A. Gilbert1,2, J. Jones2, M. Stokes2,3, C. May4,5
1Royal National Orthopaedic Hospital, Therapies Department, Stanmore, United Kingdom, 2University of Southampton, School of Health Sciences, Southampton, United Kingdom, 3NIHR Applied Research Collaboration, Wessex, United Kingdom, 4London School of Hygiene and Tropical Medicine, Faculty of Public Health and Policy, London, United Kingdom, 5NIHR Applied Research Collaboration, North Thames, London, United Kingdom

Background: Videoconferencing (VC) technologies, such as Skype, Zoom, Attend Anywhere and MS Teams, have been received enthusiastically by healthcare policy makers as they provide a medium to improve access to care. Communication technologies such as videoconferencing is being used across many fields of healthcare and can offer advantages to patients. Previous research into Skype consultations in healthcare found that they were safe, effective and convenient for patients when healthcare professionals judged them clinically appropriate. Skype has been shown to be acceptable to half of patients in our previously published work. 
A preference is defined as an individualised ‘total subjective comparative evaluation’. Put simply, an individual weighs up the state of affairs of the alternatives. Preference theory suggests that a person will prefer the outcome that yields increased utility, and therefore that patients would prefer a VC if they believe its benefits outweigh its burdens. To date, patient preferences for telemedicine have only been investigated at a general population level. To our knowledge, the factors underpinning patient preferences have not yet been investigated for virtual physiotherapy rehabilitation consultations.

Purpose: To identify characterize and explain factors that influence patient preferences for video consultations in an orthopaedic rehabilitation setting.

Methods: This was a Qualitative study using semi-structured interviews and abductive analysis. Participants were: patients who were receiving orthopaedic rehabilitation for a musculoskeletal problem; Occupational therapists, physiotherapists or therapy technicians involved in the delivery of orthopaedic rehabilitation for patients with a musculoskeletal problem. All participants were recruited from a physiotherapy and occupational therapy department situated within a tertiary orthopaedic centre in the UK.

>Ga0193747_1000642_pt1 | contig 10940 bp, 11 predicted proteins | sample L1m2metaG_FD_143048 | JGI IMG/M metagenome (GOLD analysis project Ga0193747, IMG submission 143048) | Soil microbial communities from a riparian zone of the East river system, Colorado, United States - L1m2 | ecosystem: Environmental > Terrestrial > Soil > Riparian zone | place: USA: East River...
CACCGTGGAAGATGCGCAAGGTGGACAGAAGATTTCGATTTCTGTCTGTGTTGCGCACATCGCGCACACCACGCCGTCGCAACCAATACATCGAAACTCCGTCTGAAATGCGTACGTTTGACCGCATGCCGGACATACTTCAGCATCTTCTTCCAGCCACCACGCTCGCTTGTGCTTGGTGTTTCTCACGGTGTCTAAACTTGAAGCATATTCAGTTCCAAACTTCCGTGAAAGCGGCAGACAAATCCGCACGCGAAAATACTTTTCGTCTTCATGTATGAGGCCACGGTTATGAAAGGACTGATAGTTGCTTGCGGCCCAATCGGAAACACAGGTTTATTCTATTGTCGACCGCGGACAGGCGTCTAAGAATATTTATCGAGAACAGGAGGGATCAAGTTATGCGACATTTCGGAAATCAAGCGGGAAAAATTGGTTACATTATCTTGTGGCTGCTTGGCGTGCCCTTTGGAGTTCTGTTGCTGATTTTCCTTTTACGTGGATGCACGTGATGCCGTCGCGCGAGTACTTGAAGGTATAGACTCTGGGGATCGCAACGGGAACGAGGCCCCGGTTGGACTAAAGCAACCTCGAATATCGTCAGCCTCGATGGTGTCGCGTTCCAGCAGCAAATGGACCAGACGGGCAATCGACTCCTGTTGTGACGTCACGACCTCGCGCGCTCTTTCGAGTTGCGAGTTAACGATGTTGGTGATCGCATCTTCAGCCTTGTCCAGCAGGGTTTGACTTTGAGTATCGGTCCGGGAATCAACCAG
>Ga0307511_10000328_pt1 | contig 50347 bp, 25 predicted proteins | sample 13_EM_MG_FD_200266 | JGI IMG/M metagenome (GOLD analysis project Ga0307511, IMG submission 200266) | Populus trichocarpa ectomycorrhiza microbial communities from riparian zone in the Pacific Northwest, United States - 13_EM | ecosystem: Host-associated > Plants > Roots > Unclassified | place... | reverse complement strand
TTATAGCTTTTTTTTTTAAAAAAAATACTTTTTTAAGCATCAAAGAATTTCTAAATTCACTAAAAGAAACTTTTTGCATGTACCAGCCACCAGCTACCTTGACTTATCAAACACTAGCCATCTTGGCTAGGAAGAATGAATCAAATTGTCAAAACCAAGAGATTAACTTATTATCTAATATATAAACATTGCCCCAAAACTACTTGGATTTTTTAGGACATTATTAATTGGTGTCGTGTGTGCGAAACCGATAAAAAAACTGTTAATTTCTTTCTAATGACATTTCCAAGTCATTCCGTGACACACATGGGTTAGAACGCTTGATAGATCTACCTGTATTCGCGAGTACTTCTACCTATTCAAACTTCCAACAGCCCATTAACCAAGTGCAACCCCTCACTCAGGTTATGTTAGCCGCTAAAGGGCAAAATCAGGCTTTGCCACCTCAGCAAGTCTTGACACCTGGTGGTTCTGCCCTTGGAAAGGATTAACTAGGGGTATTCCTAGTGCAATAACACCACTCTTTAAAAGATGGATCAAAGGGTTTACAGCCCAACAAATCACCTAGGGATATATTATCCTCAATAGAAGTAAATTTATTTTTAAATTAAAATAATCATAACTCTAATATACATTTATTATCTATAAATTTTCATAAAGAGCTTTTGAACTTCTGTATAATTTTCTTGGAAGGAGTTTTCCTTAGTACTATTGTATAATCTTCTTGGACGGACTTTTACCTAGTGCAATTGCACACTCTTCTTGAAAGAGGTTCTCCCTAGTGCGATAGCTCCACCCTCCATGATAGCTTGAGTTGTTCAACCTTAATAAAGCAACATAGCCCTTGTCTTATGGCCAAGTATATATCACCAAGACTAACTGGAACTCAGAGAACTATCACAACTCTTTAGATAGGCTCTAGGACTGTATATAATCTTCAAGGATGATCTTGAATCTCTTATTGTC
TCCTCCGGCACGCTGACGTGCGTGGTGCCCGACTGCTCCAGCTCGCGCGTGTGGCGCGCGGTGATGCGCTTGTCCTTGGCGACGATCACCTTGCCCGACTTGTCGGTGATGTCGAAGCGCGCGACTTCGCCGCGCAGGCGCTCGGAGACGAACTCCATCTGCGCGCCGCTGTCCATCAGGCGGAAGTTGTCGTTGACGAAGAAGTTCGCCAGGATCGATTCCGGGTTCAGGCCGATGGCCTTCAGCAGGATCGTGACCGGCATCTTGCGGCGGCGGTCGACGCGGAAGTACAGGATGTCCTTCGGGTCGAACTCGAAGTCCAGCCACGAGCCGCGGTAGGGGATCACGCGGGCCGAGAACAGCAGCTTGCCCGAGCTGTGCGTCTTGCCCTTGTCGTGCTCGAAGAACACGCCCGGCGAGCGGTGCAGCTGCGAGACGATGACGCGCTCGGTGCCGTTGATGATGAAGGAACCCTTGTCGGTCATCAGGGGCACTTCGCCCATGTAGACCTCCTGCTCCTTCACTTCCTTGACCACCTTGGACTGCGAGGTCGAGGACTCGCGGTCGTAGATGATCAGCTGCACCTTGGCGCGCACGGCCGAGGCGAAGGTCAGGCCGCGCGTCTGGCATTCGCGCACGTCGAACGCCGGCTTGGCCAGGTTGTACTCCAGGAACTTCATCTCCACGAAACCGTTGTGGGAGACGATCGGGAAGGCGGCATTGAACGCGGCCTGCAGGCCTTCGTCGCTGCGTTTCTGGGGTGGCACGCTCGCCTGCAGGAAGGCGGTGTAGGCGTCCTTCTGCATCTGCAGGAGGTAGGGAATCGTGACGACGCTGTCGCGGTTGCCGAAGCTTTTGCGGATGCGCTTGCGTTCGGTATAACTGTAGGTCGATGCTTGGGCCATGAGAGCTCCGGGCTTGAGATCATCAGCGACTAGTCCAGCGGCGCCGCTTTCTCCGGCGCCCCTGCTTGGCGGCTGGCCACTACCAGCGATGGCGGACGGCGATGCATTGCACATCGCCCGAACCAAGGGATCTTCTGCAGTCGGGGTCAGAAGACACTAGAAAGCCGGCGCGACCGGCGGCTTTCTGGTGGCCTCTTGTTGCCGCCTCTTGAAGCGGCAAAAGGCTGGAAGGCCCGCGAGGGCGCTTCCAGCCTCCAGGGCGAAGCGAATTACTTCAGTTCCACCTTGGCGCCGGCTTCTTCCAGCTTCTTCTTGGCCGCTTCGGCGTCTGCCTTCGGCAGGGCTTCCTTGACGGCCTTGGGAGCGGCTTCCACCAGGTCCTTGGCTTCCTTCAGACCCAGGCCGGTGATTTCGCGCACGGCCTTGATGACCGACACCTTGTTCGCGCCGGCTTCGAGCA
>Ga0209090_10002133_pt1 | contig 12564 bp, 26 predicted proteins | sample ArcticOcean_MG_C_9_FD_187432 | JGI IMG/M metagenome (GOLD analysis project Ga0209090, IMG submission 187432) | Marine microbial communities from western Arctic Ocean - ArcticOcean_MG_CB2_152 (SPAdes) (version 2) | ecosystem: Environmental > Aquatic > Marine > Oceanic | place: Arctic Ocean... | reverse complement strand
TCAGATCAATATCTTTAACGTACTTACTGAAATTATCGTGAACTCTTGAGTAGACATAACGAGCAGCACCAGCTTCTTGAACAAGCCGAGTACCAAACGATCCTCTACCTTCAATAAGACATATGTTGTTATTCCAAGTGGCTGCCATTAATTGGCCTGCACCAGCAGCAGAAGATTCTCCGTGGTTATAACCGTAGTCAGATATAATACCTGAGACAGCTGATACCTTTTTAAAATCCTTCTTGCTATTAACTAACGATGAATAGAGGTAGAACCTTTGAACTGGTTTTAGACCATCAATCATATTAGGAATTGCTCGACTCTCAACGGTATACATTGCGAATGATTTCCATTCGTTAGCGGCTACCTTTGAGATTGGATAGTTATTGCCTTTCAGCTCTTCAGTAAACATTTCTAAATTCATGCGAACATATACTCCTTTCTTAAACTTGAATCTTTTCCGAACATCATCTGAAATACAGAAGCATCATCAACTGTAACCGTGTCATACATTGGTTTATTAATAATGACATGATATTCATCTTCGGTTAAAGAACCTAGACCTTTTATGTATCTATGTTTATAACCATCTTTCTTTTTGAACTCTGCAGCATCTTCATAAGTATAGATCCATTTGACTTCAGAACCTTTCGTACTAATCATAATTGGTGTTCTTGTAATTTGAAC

Results: Twenty-two patients and 22 healthcare professionals were interviewed. The average interview length was 48 minutes. Four major factors were found to influence preference: the situation (the ways that patients understand and explain their clinical status, their treatment requirements, and the care pathway); the expectations of care (influenced by a patient’s desire for contact, psychological status, previous care and perceived requirements); the demands (of care, of each patient’s respective social situation and the consequences of choice); and the capacity (the patient’s ability to allocate resources to care; these include financial, infrastructural, social and healthcare resources). These factors combined and competed with each other to influence preference.

Conclusion(s): This study has identified key factors that appear to influence patient preference for video-conferenced consultations in orthopaedic rehabilitation. Sensitising questions have been developed to support the formation of preference for patients. A conceptual model of these factors, derived from empirical data, has been developed highlighting how they combine and compete.  

Implications: A better understanding of influencing mechanisms on patient preferences is needed to support the design of patient centered communication technology pathways. An understanding of factors, such as those identified from this study, will enable clinicians to identify patients who prefer virtual consultations.

Funding, acknowledgements: Anthony Gilbert is funded by a National Institute for Health Research (NIHR), Clinical Doctoral Research Fellowship for this research (ICA-CDRF-2017-03-025).  

Keywords: Patient Preferences, Virtual Consultations, Orthopaedics

Topic: Service delivery/emerging roles

Did this work require ethics approval? Yes
Institution: Health Research Authority
Committee: South Central-Oxford C Research Ethics Committee
Ethics number: IRAS ID: 255172, REC Reference 18/SC/0663

All authors, affiliations and abstracts have been published as submitted.

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